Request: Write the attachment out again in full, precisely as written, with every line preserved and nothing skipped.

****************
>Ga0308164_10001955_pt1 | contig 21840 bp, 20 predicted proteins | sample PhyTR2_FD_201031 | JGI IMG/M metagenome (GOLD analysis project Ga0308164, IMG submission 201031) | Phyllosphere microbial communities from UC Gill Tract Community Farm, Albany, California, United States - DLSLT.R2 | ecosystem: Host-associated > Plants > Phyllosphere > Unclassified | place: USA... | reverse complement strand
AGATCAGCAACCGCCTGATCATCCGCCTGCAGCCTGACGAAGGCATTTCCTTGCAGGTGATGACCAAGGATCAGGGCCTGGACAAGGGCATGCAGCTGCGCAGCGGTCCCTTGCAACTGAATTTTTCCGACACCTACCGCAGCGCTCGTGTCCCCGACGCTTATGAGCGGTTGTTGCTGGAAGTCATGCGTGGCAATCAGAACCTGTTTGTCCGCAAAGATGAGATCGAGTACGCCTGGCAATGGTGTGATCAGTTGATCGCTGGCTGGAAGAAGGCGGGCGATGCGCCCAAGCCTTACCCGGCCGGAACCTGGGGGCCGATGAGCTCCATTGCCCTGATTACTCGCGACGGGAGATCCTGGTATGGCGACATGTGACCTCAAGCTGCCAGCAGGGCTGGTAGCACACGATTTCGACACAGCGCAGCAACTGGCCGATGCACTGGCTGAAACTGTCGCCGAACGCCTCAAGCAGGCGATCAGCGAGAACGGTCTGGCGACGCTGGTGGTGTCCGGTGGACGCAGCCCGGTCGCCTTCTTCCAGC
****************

>Ga0308164_10001955_pt1 | contig 21840 bp, 20 predicted proteins | sample PhyTR2_FD_201031 | JGI IMG/M metagenome (GOLD analysis project Ga0308164, IMG submission 201031) | Phyllosphere microbial communities from UC Gill Tract Community Farm, Albany, California, United States - DLSLT.R2 | ecosystem: Host-associated > Plants > Phyllosphere > Unclassified | place: USA... | reverse complement strand
AGATCAGCAACCGCCTGATCATCCGCCTGCAGCCTGACGAAGGCATTTCCTTGCAGGTGATGACCAAGGATCAGGGCCTGGACAAGGGCATGCAGCTGCGCAGCGGTCCCTTGCAACTGAATTTTTCCGACACCTACCGCAGCGCTCGTGTCCCCGACGCTTATGAGCGGTTGTTGCTGGAAGTCATGCGTGGCAATCAGAACCTGTTTGTCCGCAAAGATGAGATCGAGTACGCCTGGCAATGGTGTGATCAGTTGATCGCTGGCTGGAAGAAGGCGGGCGATGCGCCCAAGCCTTACCCGGCCGGAACCTGGGGGCCGATGAGCTCCATTGCCCTGATTACTCGCGACGGGAGATCCTGGTATGGCGACATGTGACCTCAAGCTGCCAGCAGGGCTGGTAGCACACGATTTCGACACAGCGCAGCAACTGGCCGATGCACTGGCTGAAACTGTCGCCGAACGCCTCAAGCAGGCGATCAGCGAGAACGGTCTGGCGACGCTGGTGGTGTCCGGTGGACGCAGCCCGGTCGCCTTCTTCCAGC